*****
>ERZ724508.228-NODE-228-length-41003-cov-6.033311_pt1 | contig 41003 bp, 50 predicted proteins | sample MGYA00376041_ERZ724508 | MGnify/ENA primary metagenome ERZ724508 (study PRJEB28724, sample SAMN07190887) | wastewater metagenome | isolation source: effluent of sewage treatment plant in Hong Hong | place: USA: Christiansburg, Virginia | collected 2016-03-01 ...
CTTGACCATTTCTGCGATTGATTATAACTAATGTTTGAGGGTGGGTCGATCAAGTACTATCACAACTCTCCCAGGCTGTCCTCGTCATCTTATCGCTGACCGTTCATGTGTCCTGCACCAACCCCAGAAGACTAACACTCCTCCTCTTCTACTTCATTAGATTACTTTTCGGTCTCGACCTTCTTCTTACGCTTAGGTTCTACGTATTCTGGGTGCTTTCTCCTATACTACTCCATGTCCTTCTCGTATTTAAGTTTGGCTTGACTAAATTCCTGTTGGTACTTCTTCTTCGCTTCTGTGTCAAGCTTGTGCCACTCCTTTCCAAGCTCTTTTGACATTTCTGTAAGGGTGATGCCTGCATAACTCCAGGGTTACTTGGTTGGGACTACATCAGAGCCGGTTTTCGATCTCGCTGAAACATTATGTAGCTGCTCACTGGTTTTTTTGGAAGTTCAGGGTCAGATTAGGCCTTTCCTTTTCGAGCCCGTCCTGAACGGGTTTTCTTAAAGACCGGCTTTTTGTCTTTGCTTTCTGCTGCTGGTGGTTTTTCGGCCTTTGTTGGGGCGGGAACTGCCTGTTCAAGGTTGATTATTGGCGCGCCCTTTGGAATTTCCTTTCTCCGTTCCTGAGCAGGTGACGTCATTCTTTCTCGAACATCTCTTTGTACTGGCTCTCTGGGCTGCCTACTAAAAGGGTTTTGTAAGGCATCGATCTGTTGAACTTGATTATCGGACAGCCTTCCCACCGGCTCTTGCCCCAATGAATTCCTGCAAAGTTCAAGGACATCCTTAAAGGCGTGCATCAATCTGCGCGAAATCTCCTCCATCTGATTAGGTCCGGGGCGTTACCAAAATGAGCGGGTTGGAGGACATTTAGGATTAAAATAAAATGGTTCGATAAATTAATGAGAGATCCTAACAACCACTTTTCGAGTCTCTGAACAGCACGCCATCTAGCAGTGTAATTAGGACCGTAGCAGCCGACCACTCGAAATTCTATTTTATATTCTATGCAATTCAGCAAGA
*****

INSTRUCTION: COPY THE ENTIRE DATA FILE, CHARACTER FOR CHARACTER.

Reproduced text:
>ERZ724508.228-NODE-228-length-41003-cov-6.033311_pt1 | contig 41003 bp, 50 predicted proteins | sample MGYA00376041_ERZ724508 | MGnify/ENA primary metagenome ERZ724508 (study PRJEB28724, sample SAMN07190887) | wastewater metagenome | isolation source: effluent of sewage treatment plant in Hong Hong | place: USA: Christiansburg, Virginia | collected 2016-03-01 ...
CTTGACCATTTCTGCGATTGATTATAACTAATGTTTGAGGGTGGGTCGATCAAGTACTATCACAACTCTCCCAGGCTGTCCTCGTCATCTTATCGCTGACCGTTCATGTGTCCTGCACCAACCCCAGAAGACTAACACTCCTCCTCTTCTACTTCATTAGATTACTTTTCGGTCTCGACCTTCTTCTTACGCTTAGGTTCTACGTATTCTGGGTGCTTTCTCCTATACTACTCCATGTCCTTCTCGTATTTAAGTTTGGCTTGACTAAATTCCTGTTGGTACTTCTTCTTCGCTTCTGTGTCAAGCTTGTGCCACTCCTTTCCAAGCTCTTTTGACATTTCTGTAAGGGTGATGCCTGCATAACTCCAGGGTTACTTGGTTGGGACTACATCAGAGCCGGTTTTCGATCTCGCTGAAACATTATGTAGCTGCTCACTGGTTTTTTTGGAAGTTCAGGGTCAGATTAGGCCTTTCCTTTTCGAGCCCGTCCTGAACGGGTTTTCTTAAAGACCGGCTTTTTGTCTTTGCTTTCTGCTGCTGGTGGTTTTTCGGCCTTTGTTGGGGCGGGAACTGCCTGTTCAAGGTTGATTATTGGCGCGCCCTTTGGAATTTCCTTTCTCCGTTCCTGAGCAGGTGACGTCATTCTTTCTCGAACATCTCTTTGTACTGGCTCTCTGGGCTGCCTACTAAAAGGGTTTTGTAAGGCATCGATCTGTTGAACTTGATTATCGGACAGCCTTCCCACCGGCTCTTGCCCCAATGAATTCCTGCAAAGTTCAAGGACATCCTTAAAGGCGTGCATCAATCTGCGCGAAATCTCCTCCATCTGATTAGGTCCGGGGCGTTACCAAAATGAGCGGGTTGGAGGACATTTAGGATTAAAATAAAATGGTTCGATAAATTAATGAGAGATCCTAACAACCACTTTTCGAGTCTCTGAACAGCACGCCATCTAGCAGTGTAATTAGGACCGTAGCAGCCGACCACTCGAAATTCTATTTTATATTCTATGCAATTCAGCAAGA